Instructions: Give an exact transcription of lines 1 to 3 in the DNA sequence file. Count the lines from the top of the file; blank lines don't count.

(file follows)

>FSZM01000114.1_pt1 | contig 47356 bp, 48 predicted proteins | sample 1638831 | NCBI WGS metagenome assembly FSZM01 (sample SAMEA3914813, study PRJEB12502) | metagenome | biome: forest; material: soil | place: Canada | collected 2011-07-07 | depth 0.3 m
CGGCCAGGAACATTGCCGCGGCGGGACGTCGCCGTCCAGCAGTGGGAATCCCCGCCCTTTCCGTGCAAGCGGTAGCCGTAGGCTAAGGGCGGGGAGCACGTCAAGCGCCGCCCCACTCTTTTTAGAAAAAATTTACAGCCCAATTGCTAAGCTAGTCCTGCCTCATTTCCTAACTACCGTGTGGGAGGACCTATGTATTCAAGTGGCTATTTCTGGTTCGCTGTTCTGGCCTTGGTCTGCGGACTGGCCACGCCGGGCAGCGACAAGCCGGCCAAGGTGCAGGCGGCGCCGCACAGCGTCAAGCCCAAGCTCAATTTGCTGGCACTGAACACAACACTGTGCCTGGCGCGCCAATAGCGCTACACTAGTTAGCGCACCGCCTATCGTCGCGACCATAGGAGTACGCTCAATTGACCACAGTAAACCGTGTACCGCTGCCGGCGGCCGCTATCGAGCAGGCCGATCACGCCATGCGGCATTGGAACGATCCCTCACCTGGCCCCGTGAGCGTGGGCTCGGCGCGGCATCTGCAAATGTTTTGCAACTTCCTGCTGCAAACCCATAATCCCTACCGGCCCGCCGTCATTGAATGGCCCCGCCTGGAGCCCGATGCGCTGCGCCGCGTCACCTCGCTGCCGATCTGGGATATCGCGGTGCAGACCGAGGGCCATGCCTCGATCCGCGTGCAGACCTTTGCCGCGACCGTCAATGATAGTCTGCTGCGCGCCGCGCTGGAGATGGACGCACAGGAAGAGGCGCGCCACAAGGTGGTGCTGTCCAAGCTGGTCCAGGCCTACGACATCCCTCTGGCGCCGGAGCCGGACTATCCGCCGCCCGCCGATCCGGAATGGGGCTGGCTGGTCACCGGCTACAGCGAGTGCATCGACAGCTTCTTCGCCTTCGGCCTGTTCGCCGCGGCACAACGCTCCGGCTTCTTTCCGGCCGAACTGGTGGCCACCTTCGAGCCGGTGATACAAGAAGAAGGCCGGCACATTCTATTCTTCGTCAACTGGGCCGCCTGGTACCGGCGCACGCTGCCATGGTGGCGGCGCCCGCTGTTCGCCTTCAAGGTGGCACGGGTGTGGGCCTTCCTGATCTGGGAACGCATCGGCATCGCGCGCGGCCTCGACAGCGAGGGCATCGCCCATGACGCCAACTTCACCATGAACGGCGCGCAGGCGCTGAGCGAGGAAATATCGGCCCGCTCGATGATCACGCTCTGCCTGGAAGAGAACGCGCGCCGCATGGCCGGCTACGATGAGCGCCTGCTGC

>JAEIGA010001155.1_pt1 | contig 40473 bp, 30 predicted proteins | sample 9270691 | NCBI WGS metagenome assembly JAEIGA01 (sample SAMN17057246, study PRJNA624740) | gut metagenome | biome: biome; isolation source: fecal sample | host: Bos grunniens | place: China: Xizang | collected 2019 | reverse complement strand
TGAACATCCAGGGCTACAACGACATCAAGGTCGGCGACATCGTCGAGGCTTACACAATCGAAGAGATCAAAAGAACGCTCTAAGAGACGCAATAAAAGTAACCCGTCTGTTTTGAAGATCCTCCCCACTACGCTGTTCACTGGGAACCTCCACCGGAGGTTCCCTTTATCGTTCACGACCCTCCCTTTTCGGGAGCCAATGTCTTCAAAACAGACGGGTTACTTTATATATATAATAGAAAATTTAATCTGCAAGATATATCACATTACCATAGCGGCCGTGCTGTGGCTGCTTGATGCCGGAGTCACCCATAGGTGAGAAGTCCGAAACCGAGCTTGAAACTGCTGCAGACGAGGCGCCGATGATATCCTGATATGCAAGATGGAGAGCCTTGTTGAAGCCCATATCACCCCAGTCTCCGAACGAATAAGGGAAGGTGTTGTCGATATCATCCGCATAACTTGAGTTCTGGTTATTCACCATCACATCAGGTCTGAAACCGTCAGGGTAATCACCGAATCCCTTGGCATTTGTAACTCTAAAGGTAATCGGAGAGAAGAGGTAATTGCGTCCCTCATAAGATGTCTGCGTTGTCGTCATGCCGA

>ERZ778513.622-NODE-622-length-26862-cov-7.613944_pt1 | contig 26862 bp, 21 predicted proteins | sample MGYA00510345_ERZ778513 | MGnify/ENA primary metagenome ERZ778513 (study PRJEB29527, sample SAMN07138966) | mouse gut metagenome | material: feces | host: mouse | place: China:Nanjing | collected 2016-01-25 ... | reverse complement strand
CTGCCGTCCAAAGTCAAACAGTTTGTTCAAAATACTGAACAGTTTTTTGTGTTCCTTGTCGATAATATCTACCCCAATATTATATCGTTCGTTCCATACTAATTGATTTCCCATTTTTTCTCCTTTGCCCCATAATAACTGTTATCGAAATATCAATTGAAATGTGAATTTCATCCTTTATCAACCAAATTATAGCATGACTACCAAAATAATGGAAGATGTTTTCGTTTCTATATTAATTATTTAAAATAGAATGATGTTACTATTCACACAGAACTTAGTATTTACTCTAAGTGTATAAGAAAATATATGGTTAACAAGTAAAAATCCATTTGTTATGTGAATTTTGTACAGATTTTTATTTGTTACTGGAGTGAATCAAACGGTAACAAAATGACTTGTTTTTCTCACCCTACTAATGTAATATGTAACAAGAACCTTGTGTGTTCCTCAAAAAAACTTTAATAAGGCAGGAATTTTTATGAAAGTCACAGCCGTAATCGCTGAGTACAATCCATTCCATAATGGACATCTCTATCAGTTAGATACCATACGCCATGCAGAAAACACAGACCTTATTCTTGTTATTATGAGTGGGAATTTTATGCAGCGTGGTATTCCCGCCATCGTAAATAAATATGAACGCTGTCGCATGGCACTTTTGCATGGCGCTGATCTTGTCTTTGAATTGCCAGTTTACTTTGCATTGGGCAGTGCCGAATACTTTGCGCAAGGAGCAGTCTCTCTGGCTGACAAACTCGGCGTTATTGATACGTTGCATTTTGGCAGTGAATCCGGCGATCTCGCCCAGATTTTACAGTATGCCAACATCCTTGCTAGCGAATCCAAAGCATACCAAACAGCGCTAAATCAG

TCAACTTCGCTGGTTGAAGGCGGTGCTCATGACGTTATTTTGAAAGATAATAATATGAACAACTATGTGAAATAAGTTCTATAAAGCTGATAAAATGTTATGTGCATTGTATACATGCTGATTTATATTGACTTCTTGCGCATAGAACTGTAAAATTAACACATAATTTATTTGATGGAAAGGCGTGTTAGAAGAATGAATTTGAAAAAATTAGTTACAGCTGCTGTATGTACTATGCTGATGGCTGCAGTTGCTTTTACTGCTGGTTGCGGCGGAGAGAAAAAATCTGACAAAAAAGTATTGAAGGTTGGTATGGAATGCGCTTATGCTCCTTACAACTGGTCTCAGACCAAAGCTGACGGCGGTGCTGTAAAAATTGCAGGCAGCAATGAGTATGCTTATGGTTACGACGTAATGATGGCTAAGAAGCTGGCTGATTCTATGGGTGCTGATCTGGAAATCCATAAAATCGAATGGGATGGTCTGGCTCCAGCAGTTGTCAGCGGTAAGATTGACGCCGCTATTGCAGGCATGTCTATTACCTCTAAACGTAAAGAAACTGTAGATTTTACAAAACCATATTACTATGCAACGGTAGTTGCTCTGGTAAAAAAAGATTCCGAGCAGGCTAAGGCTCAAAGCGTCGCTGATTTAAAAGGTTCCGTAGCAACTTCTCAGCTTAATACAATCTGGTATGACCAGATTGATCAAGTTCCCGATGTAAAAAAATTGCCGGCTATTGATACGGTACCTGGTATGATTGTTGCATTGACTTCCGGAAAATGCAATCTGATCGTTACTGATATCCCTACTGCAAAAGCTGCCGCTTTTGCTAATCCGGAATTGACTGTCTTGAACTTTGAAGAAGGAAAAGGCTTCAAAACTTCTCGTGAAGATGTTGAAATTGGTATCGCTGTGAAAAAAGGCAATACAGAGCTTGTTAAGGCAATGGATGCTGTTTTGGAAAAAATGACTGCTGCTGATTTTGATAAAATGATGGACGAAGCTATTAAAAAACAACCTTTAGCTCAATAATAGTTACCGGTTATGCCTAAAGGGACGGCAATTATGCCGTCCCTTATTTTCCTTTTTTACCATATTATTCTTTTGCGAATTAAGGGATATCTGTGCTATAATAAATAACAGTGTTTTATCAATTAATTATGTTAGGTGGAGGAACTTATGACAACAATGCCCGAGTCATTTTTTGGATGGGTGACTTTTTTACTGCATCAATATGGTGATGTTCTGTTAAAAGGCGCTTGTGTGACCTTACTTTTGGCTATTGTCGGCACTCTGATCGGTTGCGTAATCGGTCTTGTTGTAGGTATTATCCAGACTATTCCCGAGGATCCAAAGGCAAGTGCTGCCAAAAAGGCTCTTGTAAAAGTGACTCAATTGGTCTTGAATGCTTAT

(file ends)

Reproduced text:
>FSZM01000114.1_pt1 | contig 47356 bp, 48 predicted proteins | sample 1638831 | NCBI WGS metagenome assembly FSZM01 (sample SAMEA3914813, study PRJEB12502) | metagenome | biome: forest; material: soil | place: Canada | collected 2011-07-07 | depth 0.3 m
CGGCCAGGAACATTGCCGCGGCGGGACGTCGCCGTCCAGCAGTGGGAATCCCCGCCCTTTCCGTGCAAGCGGTAGCCGTAGGCTAAGGGCGGGGAGCACGTCAAGCGCCGCCCCACTCTTTTTAGAAAAAATTTACAGCCCAATTGCTAAGCTAGTCCTGCCTCATTTCCTAACTACCGTGTGGGAGGACCTATGTATTCAAGTGGCTATTTCTGGTTCGCTGTTCTGGCCTTGGTCTGCGGACTGGCCACGCCGGGCAGCGACAAGCCGGCCAAGGTGCAGGCGGCGCCGCACAGCGTCAAGCCCAAGCTCAATTTGCTGGCACTGAACACAACACTGTGCCTGGCGCGCCAATAGCGCTACACTAGTTAGCGCACCGCCTATCGTCGCGACCATAGGAGTACGCTCAATTGACCACAGTAAACCGTGTACCGCTGCCGGCGGCCGCTATCGAGCAGGCCGATCACGCCATGCGGCATTGGAACGATCCCTCACCTGGCCCCGTGAGCGTGGGCTCGGCGCGGCATCTGCAAATGTTTTGCAACTTCCTGCTGCAAACCCATAATCCCTACCGGCCCGCCGTCATTGAATGGCCCCGCCTGGAGCCCGATGCGCTGCGCCGCGTCACCTCGCTGCCGATCTGGGATATCGCGGTGCAGACCGAGGGCCATGCCTCGATCCGCGTGCAGACCTTTGCCGCGACCGTCAATGATAGTCTGCTGCGCGCCGCGCTGGAGATGGACGCACAGGAAGAGGCGCGCCACAAGGTGGTGCTGTCCAAGCTGGTCCAGGCCTACGACATCCCTCTGGCGCCGGAGCCGGACTATCCGCCGCCCGCCGATCCGGAATGGGGCTGGCTGGTCACCGGCTACAGCGAGTGCATCGACAGCTTCTTCGCCTTCGGCCTGTTCGCCGCGGCACAACGCTCCGGCTTCTTTCCGGCCGAACTGGTGGCCACCTTCGAGCCGGTGATACAAGAAGAAGGCCGGCACATTCTATTCTTCGTCAACTGGGCCGCCTGGTACCGGCGCACGCTGCCATGGTGGCGGCGCCCGCTGTTCGCCTTCAAGGTGGCACGGGTGTGGGCCTTCCTGATCTGGGAACGCATCGGCATCGCGCGCGGCCTCGACAGCGAGGGCATCGCCCATGACGCCAACTTCACCATGAACGGCGCGCAGGCGCTGAGCGAGGAAATATCGGCCCGCTCGATGATCACGCTCTGCCTGGAAGAGAACGCGCGCCGCATGGCCGGCTACGATGAGCGCCTGCTGC

>JAEIGA010001155.1_pt1 | contig 40473 bp, 30 predicted proteins | sample 9270691 | NCBI WGS metagenome assembly JAEIGA01 (sample SAMN17057246, study PRJNA624740) | gut metagenome | biome: biome; isolation source: fecal sample | host: Bos grunniens | place: China: Xizang | collected 2019 | reverse complement strand